Michel Gondry is out of control in Mood Indigo. And that is both a good and a bad thing. It does feel against my every natural inclination to criticise Gondry and his work. Originality and imagination of this magnitude is such a rare and precious gift in a world so consistently battered down by cynicism. Yet, this man has been an unwavering champion to the cause and that’s something that deserves to be upheld and to be celebrated: his films possess startling beauty and romanticism of the purest sense.
In Gondry’s universe, where logic is the enemy of fantasy, the director is free to express what our hearts so desperately yearn to reveal but out feeble mortal bodies cannot hope to do. Women may be romanced from cloud buggies dangling from cranes as a man offers her this world and everything in it. The way time seems to slow down in a pulse of adrenaline is imagined as a newly-wed couple suspended in an ocean. And we’re given the chance to really get down to the vibes of Duke Ellington thanks to the Biglemoi, a dance where legs turn to rubber cords. In that light, Gondry would appear the ideal candidate to capture the tragic love between Colin and Chloe, a woman infected by a blooming flower nestled between her lungs. There’s so much in this movie to delight that it’s a veritable candy store of tricks and treats.
Which leads to one major problem: there may exist a thing as too much imagination and I think we may have just discovered it. Gondry’s own imagination turns on its master and poses a constant threat of swallowing Mood Indigo‘s story whole, as the quirky asides and inventions begin to pour out of almost every crack of every scene. The opening scenes of the movie are frenetic in a way that recalls Baz Luhrmann’s energy, something which is in danger of all but completely overwhelming the viewer to the point of total alienation if prolonged for too long. But Gondry seems to struggle more here than Luhrmann to settle into the emotional core of his story, meaning by the time Chloe is struck down by her mysterious illness, we’re still struggling to find our place in his world and bond with his characters.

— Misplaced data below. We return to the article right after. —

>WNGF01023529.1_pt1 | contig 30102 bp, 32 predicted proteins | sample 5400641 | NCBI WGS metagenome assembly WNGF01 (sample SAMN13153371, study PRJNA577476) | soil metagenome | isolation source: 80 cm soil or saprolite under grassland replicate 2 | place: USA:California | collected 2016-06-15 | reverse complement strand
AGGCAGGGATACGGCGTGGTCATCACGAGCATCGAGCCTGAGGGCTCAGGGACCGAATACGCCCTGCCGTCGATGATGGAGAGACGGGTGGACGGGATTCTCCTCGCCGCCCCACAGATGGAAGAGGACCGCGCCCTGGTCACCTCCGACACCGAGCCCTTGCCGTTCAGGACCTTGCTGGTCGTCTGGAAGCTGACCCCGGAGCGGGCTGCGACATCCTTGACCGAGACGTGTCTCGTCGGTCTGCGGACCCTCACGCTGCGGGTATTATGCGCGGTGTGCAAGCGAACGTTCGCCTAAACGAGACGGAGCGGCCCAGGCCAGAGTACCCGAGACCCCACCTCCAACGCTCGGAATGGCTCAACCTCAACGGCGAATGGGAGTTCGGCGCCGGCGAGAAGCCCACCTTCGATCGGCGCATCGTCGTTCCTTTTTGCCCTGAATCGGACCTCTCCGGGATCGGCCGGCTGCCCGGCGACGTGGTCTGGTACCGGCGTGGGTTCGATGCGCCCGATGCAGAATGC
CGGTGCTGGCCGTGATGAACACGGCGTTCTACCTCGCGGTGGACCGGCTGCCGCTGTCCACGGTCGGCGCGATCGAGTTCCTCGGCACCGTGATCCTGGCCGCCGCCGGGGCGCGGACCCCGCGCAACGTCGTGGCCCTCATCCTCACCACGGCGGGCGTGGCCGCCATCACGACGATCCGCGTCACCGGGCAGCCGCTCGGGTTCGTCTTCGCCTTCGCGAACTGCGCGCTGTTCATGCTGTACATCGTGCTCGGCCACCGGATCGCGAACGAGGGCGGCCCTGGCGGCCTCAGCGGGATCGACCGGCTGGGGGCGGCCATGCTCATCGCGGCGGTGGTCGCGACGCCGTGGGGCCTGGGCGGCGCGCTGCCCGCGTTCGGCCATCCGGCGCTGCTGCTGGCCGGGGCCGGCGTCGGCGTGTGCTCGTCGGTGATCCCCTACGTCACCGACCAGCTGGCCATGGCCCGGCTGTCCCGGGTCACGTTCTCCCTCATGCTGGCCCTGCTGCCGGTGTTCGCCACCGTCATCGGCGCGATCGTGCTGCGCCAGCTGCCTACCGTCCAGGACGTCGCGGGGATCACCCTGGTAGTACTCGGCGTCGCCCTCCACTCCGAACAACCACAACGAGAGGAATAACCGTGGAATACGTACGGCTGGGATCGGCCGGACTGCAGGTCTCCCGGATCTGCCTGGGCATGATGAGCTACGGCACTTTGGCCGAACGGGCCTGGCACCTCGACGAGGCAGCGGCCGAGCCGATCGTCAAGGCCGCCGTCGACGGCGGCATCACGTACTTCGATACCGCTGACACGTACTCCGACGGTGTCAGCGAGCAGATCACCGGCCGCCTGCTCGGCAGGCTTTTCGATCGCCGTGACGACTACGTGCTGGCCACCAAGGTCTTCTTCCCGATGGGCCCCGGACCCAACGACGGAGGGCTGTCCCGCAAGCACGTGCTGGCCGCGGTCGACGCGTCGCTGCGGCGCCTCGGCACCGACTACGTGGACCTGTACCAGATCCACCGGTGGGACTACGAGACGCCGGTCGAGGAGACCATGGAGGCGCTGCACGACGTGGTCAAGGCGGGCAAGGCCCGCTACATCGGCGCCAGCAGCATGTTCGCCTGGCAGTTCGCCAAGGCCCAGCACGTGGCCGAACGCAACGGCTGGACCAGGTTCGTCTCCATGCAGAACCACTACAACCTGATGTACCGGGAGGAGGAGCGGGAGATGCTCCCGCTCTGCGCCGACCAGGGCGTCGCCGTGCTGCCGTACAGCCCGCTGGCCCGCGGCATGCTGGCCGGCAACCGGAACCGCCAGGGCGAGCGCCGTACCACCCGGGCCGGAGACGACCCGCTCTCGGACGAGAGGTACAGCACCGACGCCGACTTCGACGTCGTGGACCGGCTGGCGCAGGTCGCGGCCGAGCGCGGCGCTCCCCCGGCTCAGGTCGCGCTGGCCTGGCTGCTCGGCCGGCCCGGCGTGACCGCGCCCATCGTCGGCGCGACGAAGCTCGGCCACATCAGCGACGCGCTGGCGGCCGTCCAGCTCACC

In fact, it takes almost an entire half of Mood Indigo for the pace to slow down enough that our focus can shift from the bright distractions of stop motion animation to the real story at hand. At which point it unfortunately feels a little too late to care. Despite the natural charms of its leads Romain Duris and Audrey Tautou, the potential for a deeply affecting ending as Colin’s finances and the colour of his world drain from his life in his effort to save his love are dashed. We end up watching the closing scenes as if from a distant shore. Honestly, it’s extremely telling that I didn’t even cry a little bit in this film, considering I can barely make it through a Pixar movie without an emotional breakdown.
I have a feeling this all comes down to the fact that this is Gondry’s first non-English feature for over seven years; it’s as if he’s just overindulged in the sudden freedom his home country has granted him. It’s funny, while so many filmmakers can feel strangled by the American film industry, it might be that Gondry actually benefits from the kind of regulation you get dancing along the outside barriers of Hollywood, as exemplified in his (best?) work Eternal Sunshine of the Spotless Mind. Or hopefully, the overindulgence of Mood Indigo left Gondry feeling a little stuffed and he’ll go on one of those post-Christmas diets for his next feature. Quick, somebody pass him the Pepto-Bismol.
Director: Michel Gondry
Stars: Romain Duris, Audrey Tautou, Gad Elmaleh
Runtime: 131 min
Country: France, Belgium